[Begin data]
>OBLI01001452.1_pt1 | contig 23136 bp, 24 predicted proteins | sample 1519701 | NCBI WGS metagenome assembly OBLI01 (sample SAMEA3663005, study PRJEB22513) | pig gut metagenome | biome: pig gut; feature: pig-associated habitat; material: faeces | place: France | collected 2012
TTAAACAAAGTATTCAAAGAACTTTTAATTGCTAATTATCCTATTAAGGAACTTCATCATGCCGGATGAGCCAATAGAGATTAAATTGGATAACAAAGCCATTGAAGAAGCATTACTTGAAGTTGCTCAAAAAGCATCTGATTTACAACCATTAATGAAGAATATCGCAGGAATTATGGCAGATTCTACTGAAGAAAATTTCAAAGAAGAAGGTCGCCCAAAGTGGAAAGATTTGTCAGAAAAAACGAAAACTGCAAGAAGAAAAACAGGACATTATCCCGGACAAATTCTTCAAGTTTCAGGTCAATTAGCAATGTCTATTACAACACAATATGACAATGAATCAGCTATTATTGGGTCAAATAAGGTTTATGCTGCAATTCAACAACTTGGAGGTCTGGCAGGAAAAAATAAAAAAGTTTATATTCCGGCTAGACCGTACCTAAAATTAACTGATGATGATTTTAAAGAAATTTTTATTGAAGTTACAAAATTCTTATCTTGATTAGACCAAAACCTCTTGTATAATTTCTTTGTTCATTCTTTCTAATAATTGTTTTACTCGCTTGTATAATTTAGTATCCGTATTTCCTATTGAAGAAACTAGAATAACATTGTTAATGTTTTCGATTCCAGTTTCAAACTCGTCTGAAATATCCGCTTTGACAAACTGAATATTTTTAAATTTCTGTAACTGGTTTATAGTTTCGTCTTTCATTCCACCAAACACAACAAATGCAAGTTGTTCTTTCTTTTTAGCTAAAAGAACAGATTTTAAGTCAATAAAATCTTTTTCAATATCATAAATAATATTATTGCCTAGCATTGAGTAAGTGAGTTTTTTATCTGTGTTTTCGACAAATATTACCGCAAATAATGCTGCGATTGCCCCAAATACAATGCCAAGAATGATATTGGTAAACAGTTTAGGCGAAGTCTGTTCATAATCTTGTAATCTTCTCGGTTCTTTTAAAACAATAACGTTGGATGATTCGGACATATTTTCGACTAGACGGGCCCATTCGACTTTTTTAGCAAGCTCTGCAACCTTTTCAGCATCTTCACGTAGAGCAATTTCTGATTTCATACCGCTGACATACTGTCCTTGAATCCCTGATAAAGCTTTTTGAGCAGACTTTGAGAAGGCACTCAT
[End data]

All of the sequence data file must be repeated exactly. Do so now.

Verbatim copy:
>OBLI01001452.1_pt1 | contig 23136 bp, 24 predicted proteins | sample 1519701 | NCBI WGS metagenome assembly OBLI01 (sample SAMEA3663005, study PRJEB22513) | pig gut metagenome | biome: pig gut; feature: pig-associated habitat; material: faeces | place: France | collected 2012
TTAAACAAAGTATTCAAAGAACTTTTAATTGCTAATTATCCTATTAAGGAACTTCATCATGCCGGATGAGCCAATAGAGATTAAATTGGATAACAAAGCCATTGAAGAAGCATTACTTGAAGTTGCTCAAAAAGCATCTGATTTACAACCATTAATGAAGAATATCGCAGGAATTATGGCAGATTCTACTGAAGAAAATTTCAAAGAAGAAGGTCGCCCAAAGTGGAAAGATTTGTCAGAAAAAACGAAAACTGCAAGAAGAAAAACAGGACATTATCCCGGACAAATTCTTCAAGTTTCAGGTCAATTAGCAATGTCTATTACAACACAATATGACAATGAATCAGCTATTATTGGGTCAAATAAGGTTTATGCTGCAATTCAACAACTTGGAGGTCTGGCAGGAAAAAATAAAAAAGTTTATATTCCGGCTAGACCGTACCTAAAATTAACTGATGATGATTTTAAAGAAATTTTTATTGAAGTTACAAAATTCTTATCTTGATTAGACCAAAACCTCTTGTATAATTTCTTTGTTCATTCTTTCTAATAATTGTTTTACTCGCTTGTATAATTTAGTATCCGTATTTCCTATTGAAGAAACTAGAATAACATTGTTAATGTTTTCGATTCCAGTTTCAAACTCGTCTGAAATATCCGCTTTGACAAACTGAATATTTTTAAATTTCTGTAACTGGTTTATAGTTTCGTCTTTCATTCCACCAAACACAACAAATGCAAGTTGTTCTTTCTTTTTAGCTAAAAGAACAGATTTTAAGTCAATAAAATCTTTTTCAATATCATAAATAATATTATTGCCTAGCATTGAGTAAGTGAGTTTTTTATCTGTGTTTTCGACAAATATTACCGCAAATAATGCTGCGATTGCCCCAAATACAATGCCAAGAATGATATTGGTAAACAGTTTAGGCGAAGTCTGTTCATAATCTTGTAATCTTCTCGGTTCTTTTAAAACAATAACGTTGGATGATTCGGACATATTTTCGACTAGACGGGCCCATTCGACTTTTTTAGCAAGCTCTGCAACCTTTTCAGCATCTTCACGTAGAGCAATTTCTGATTTCATACCGCTGACATACTGTCCTTGAATCCCTGATAAAGCTTTTTGAGCAGACTTTGAGAAGGCACTCAT